incidence of anal human papillomavirus (HPV) are high among young gay men, according
to US research published in the Journal
of Infectious Diseases. Overall prevalence of anal HPV infection was 70%, and
HPV 16 and/or HPV 18 – the HPV
types most associated with anal cancer – were detected in 37% of study participants.
believe their research shows the importance of vaccinating young gay men before
they become sexually active. However, none of the men were infected with all
four HPV types covered by the quadrivalent vaccine Gardasil, therefore showing that immunisation would still be worthwhile
for young gay men who are sexually experienced.
highlight the need to immunize YMSM [young men who have sex with men] prior to
their sexual debut, something that will likely require universal male
immunization,” write the authors. “At the same time, the fact that most YMSM
appeared to remain susceptible to at least some HPV types included in the
vaccine, catch-up immunization programs do offer YMSM some benefit.”
Rates of anal
cancer are higher among gay men than other groups. The cancer is associated
with persistent infection with high-risk HPV types. Gardasil provides a high degree of protection against the two most
common cancer-associated HPV types (16 and 18). In the US, immunisation with
this product is now recommended for all males aged between eleven and 21 years
and for gay and other men who have sex with men up to the age of 26 years.
recommendations, little is currently known about prevalence and incidence of
anal HPV infection among young gay men. Investigators in Seattle therefore
undertook a prospective study lasting one year involving 94 gay men aged between
16 and 30 years. These participants had anal swabs at baseline, and again after six
and twelve months, to check for HPV infection and HPV type. The authors also
looked at the factors associated with HPV infection and knowledge of HPV and
HPV vaccination. They were hopeful that their findings would inform vaccination
Most of the men
were white (60%) and their median age was 21 years. Nearly all participants
reported a history of at least one episode of insertive anal sex (88%) and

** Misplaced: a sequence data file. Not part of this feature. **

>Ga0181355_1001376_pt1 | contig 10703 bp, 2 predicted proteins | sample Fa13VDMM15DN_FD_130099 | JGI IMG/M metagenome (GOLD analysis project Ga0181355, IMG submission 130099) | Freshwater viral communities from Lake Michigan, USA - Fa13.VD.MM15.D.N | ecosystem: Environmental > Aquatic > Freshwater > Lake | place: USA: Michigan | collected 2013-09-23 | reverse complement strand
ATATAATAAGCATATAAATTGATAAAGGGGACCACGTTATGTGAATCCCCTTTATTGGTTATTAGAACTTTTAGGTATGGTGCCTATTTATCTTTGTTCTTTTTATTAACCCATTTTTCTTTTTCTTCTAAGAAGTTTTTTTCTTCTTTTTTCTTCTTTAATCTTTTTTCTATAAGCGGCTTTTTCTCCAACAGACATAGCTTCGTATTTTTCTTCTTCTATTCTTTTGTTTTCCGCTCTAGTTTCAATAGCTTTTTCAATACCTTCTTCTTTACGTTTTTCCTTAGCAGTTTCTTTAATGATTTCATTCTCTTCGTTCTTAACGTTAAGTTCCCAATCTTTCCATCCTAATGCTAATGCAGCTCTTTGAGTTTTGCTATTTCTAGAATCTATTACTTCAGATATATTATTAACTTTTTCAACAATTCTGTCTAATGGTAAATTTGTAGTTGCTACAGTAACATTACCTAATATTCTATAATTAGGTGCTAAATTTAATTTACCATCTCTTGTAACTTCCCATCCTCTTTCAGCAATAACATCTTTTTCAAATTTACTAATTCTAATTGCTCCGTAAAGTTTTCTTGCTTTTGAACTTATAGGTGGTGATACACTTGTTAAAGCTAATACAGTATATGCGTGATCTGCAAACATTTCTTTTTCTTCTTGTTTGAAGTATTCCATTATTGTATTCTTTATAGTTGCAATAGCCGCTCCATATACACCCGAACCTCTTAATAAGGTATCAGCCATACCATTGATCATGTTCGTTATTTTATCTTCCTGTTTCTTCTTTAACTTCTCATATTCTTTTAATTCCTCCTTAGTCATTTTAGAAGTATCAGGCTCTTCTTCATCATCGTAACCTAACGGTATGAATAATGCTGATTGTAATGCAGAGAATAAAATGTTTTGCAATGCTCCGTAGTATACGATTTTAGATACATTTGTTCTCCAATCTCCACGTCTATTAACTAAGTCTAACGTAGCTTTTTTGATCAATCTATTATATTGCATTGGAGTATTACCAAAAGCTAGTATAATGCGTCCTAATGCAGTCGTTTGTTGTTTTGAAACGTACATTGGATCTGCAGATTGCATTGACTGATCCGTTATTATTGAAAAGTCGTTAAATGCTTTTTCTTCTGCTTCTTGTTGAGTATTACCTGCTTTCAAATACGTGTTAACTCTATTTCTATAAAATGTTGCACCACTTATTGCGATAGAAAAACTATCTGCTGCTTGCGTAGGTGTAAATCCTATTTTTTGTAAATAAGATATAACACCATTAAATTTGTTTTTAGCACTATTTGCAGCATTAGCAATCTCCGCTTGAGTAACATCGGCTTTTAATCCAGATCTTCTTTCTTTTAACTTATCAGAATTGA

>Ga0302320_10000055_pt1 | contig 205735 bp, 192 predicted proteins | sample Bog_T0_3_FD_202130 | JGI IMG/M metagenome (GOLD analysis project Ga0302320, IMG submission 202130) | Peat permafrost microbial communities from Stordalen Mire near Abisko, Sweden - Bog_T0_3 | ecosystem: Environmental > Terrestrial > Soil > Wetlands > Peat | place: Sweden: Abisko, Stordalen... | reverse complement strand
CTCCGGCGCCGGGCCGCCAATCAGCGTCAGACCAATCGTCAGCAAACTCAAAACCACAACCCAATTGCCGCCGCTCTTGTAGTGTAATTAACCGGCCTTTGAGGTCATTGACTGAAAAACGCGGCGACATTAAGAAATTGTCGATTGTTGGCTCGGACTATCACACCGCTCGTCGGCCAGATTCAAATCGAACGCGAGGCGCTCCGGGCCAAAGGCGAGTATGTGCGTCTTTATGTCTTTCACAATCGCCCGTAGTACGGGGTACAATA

receptive anal sex (92%). The median age of first anal sex with another man was
18 years. The median number of lifetime, anal-sex, insertive partners was two and
the median number of receptive anal sex partners was three.
Overall, 70% of
men had anal HPV infection detected at some point during the study. HPV 16 was
the type with the highest prevalence (28%).
Among the men who
did not have the infection at baseline, the incidence of new anal HPV infection
was 39 per 1000 person-months.
HPV 16 and/or 18
infections were detected in 37% of men over the course of the study, with an incidence of
15 per 1000 person-months.
fifth of participants (19%) had persistent HPV 16 or 18 infection, with the same
strain detected in consecutive swabs.
Half of all
participants had at least one of the HPV strains covered by Gardasil detected at some point during
the study. However, no participant tested positive for all four types and only
3% had evidence of acquiring both HPV 16 and 18 at the same time during
A total of 48 men
with any prevalent HPV infection provided two or more swabs. Most of these men
(81%) cleared one or more HPV type during follow-up. Half the 18 men with
HPV 16 cleared the infection, as did 67% of those with HPV 18.
The prevalence of
HPV infection, including the high-risk types, increased with higher numbers of
male anal sex partners. Among the men reporting one lifetime anal-sex partner
at baseline, 35% had any anal HPV infection and 6% were infected with HPV 16
and/or 18. Among men with two or more partners, there was a 35% prevalence of
anal HPV 16 and/or 18 infection.
For each additional
partner in the previous three months, the risk of prevalence infection
increased by a quarter (OR = 1.24; 95% CI, 1.00-1.57) and the odds of incident
infection by a third (OR = 1.32; 95% CI, 1.03-1.70).
moderately good knowledge of HPV among the participants, with 76% of men
reporting that they had heard of the infection. However, only 34% knew that it
was the cause of anal cancer and 6% correctly identified the virus as a cause
of oral and throat cancers.
three-quarters of participants had heard of Gardasil.
The investigators explained the vaccine’s treatment course, side-effects and
efficacy to the participants, after which 93% of men said they would be
extremely or somewhat interested in the vaccine if it were available free of charge.
“We observed a
high prevalence and incidence of anal HPV infection,” comment the authors,
“HPV-16 and/or -18, the two strains that cause the majority of anal cancers,
was detected in over one-third of study participants at least once during the
year of follow-up, and nearly 20% of all YMSM in our study had evidence of
persistent infection with one of these two strains.”
believe their findings have implications for HPV vaccination strategies: “Given
the very high prevalence of HPV infection among YMSM, many (if not most) have
been exposed to infection from one of their first few partners, a finding that
highlights the desirability of immunizing YMSM before they become sexually
active.” Nevertheless, they also believe that men who are sexually active would
also benefit from vaccination.